A (Ragged): Can't put a cost down because it was done with help from friends. You can't put a value on the time we spent using a post production studio after midnight. The prize money was spent on dinner for the people involved in the production, as well as to buy a camera to make more films.
A (Home): Spent S$100-200 on transportation and food for a 3-men crew, and had to "beg, borrow, or steal" the camera. The prize money was used to do a feature film - The Road Less Travelled.

Q (Datura): Could you share with us the identity you mentioned you were looking for?
A: I was looking if I could make films relevant here and elsewhere. I was looking for and asking questions to know what kinds of films I want to make. It's been 10 years down the line and I'm still looking for it.

Damn confusing Question: about being disturbed when watching Sense of Home, about the simplification of the east-west binary (wah)
A: It was made 16 years ago, and the perspective I had then was different from now. It's part of me in the past (For those who didn't realize, Suat Yet was playing the lead character)
Dunno why, but Suat Yen was apologetic if her short made the person who asked the question, feel disturbed.

Q (Absence): The cinematography was well done. Which portions about the short were based on personal experience?
A: I lost my dad when I was very young, and I was in denial for a whole year after he died. 10 years later I put into this film, issues I had about religion, death, god and sexuality, to get the skeletons out of the closet, to get it out of the system.

Q: What are you doing now, and any film plans in the future?
A (Home): I've started Oak3, and am still very much in the film industry.
A (Ragged): I'm in the publishing industry and am doing some freelancing as well as editorial work. I've a closet full of proposals and ideas, but budget is the main problem.
A (Absence): I'm teaching. I did telemovies, documentaries, music videos, and am not in a hurry to do a feature film, just waiting for the right time.
A (Datura): I'm still making films, and I did a documentary with Nazir. I'm also doing TV work, and have spent the last few years trying to get something off the ground.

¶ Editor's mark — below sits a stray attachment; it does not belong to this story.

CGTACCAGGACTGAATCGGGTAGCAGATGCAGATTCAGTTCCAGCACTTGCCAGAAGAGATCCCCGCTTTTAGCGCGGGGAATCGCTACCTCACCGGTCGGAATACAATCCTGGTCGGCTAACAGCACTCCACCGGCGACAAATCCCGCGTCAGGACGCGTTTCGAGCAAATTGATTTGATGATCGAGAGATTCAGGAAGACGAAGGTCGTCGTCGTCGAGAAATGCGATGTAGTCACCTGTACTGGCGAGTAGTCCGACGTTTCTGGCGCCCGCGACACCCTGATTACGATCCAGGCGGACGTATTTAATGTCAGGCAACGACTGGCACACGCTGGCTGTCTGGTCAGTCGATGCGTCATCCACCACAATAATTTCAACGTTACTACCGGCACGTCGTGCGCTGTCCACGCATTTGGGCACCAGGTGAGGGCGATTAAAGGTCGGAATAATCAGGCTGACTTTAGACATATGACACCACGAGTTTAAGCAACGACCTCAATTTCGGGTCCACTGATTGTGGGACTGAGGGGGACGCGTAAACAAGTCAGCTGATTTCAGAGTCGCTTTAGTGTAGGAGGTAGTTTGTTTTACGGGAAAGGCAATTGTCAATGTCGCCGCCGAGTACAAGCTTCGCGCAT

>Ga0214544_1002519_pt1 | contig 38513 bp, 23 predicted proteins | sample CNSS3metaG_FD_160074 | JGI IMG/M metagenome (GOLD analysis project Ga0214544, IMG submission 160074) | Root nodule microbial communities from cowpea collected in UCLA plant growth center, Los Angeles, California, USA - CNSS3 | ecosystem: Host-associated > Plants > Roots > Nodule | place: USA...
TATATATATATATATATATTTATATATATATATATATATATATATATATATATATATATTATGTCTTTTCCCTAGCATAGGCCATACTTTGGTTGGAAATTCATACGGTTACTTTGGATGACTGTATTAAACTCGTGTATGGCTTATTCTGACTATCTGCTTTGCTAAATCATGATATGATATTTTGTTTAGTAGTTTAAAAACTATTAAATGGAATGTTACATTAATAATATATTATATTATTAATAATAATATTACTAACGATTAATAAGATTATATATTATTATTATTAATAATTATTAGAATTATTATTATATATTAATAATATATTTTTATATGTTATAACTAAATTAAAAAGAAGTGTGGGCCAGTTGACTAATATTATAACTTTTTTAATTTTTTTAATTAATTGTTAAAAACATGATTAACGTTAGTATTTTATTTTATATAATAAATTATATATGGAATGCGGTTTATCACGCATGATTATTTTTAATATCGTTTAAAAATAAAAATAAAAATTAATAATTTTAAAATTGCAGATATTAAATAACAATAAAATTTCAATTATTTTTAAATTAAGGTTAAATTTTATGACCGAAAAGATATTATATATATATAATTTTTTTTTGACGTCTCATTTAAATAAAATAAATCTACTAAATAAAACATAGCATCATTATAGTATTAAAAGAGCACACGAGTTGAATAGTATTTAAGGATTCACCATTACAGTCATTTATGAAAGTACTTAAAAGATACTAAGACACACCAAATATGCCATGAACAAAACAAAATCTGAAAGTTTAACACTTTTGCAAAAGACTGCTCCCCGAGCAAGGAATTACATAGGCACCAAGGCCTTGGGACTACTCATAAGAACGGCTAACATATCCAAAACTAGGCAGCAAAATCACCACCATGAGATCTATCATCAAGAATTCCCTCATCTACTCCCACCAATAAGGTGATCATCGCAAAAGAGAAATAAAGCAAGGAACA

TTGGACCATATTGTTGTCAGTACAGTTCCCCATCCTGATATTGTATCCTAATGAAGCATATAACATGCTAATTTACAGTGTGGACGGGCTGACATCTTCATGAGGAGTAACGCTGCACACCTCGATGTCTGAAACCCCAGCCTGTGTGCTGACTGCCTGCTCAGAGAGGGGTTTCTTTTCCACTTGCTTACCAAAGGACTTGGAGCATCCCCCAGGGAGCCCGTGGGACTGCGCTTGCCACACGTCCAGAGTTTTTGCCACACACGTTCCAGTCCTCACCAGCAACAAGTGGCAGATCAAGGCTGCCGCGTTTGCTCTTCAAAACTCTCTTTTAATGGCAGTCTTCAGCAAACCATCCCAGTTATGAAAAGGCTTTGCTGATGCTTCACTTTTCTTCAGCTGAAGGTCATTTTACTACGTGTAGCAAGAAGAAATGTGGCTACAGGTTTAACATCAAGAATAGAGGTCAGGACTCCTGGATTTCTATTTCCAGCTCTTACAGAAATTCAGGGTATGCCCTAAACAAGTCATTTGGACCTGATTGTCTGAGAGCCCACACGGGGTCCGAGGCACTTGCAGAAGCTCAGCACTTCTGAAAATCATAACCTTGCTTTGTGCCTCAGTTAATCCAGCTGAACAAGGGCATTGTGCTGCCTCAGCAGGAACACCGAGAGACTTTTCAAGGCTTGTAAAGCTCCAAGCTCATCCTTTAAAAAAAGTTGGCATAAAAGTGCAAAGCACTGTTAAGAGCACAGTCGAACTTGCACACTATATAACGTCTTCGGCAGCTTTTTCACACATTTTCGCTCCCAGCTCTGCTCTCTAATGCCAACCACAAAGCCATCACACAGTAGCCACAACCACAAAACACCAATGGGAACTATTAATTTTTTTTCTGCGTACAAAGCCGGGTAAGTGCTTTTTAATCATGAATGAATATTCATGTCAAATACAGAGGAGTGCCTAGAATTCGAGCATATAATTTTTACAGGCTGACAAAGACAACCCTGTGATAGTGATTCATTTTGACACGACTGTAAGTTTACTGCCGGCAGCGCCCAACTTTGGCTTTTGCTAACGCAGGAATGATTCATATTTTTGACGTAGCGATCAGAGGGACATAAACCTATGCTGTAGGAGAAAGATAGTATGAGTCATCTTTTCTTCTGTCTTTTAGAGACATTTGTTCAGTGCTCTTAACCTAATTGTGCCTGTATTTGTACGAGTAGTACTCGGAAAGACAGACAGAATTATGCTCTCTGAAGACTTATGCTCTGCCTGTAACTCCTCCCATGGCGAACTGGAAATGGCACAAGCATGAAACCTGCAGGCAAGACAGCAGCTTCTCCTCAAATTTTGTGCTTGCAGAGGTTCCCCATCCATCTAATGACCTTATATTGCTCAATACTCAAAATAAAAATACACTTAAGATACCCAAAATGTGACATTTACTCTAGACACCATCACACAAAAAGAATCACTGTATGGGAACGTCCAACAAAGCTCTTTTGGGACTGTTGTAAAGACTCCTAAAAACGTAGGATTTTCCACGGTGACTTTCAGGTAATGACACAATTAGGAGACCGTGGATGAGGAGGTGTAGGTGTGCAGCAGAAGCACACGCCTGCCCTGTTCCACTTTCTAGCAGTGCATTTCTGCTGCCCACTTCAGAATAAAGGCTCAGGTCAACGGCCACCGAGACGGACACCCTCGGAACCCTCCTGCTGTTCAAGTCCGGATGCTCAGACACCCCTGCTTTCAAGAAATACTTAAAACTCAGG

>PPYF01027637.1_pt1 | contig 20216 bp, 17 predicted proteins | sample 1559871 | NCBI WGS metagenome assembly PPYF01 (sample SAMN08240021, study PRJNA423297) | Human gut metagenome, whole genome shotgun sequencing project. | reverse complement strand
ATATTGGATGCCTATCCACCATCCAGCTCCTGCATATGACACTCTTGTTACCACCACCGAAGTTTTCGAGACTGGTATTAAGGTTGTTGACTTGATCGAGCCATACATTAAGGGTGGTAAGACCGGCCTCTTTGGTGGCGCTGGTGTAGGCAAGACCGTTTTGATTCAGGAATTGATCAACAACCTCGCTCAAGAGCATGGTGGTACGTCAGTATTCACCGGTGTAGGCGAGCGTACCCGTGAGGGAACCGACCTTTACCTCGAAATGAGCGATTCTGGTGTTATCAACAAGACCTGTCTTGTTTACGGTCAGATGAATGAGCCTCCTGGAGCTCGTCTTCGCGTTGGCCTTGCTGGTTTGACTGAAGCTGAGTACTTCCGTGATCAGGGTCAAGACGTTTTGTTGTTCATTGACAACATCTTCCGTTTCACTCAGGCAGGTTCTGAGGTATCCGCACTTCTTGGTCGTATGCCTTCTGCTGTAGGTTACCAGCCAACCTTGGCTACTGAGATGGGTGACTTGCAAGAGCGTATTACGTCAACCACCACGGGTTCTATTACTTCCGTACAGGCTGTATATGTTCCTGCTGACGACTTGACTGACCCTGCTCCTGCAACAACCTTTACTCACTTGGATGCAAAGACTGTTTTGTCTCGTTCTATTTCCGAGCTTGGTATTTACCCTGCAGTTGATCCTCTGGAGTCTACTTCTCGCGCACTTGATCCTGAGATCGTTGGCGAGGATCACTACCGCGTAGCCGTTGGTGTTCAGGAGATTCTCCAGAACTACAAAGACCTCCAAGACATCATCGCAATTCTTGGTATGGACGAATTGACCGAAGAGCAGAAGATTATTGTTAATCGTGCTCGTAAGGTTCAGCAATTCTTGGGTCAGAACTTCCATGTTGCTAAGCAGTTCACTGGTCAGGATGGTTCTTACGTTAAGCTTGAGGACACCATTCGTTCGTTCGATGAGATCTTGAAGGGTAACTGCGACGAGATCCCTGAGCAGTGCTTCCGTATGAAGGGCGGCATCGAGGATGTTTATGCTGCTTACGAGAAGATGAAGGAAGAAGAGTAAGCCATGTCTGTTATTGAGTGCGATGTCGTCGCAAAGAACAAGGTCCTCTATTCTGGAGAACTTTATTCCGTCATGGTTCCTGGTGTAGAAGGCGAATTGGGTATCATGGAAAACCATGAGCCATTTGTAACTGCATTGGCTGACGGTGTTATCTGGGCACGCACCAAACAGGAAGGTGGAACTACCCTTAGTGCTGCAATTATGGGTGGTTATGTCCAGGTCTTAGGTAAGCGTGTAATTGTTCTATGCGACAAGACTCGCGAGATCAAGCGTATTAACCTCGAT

Q: Do you feel it is easier now than back then when you made your films?
A (Datura): It's easier in terms of technology, given the PC environment. Technology is kind, but it's the same issues about trying to convince people to fund the fims you want to do.

Q to Organizers: How do you think the films have aged?
Wenjie: Although the films were from the 90s, there are quite a lot that we can learn from them. These four films were selected for its sense of home in Singapore.
Kristin: One obvious significant change is the use of technology, and the quality that comes through technology. However, these films selected are strong in expressing one's identity.

Q (Ragged): Why the use of the Karang Guni Man for your film?
A: My mum was always using the Karang Guni man to scare my brother and I, and the depiction of the Karang Guni man was as I remembered as a child, with the gunny sack. Nowadays they no longer ask for old newspapers but old TV sets. These are people on the margins of society whom we don't see anymore. We originally got someone else around the same age as us, casted as the Karang Guni Man, but during the post production, the person who owns the post production studio we went to, commented "Is that the best? I can do a better job", and so he became the Karang Guni Man in the film.


Next week's selection will be da bomb, as we have shorts from at least two prolific local directors - Kan Lume and Eric Khoo, with the latter having his short commissioned by Jeonju International Film Festival, screened. Also got Pontianak, you know? Boo!